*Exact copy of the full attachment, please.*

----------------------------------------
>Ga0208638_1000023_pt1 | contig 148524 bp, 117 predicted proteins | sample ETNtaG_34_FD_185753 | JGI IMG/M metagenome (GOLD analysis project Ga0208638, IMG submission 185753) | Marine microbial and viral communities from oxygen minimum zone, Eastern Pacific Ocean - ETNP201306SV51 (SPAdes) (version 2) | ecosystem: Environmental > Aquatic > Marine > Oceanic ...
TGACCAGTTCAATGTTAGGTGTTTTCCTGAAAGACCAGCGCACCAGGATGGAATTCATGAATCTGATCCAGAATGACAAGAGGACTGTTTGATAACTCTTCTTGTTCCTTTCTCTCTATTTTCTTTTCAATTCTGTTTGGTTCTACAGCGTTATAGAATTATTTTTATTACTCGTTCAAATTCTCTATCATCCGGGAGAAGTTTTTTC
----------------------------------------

>Ga0208638_1000023_pt1 | contig 148524 bp, 117 predicted proteins | sample ETNtaG_34_FD_185753 | JGI IMG/M metagenome (GOLD analysis project Ga0208638, IMG submission 185753) | Marine microbial and viral communities from oxygen minimum zone, Eastern Pacific Ocean - ETNP201306SV51 (SPAdes) (version 2) | ecosystem: Environmental > Aquatic > Marine > Oceanic ...
TGACCAGTTCAATGTTAGGTGTTTTCCTGAAAGACCAGCGCACCAGGATGGAATTCATGAATCTGATCCAGAATGACAAGAGGACTGTTTGATAACTCTTCTTGTTCCTTTCTCTCTATTTTCTTTTCAATTCTGTTTGGTTCTACAGCGTTATAGAATTATTTTTATTACTCGTTCAAATTCTCTATCATCCGGGAGAAGTTTTTTC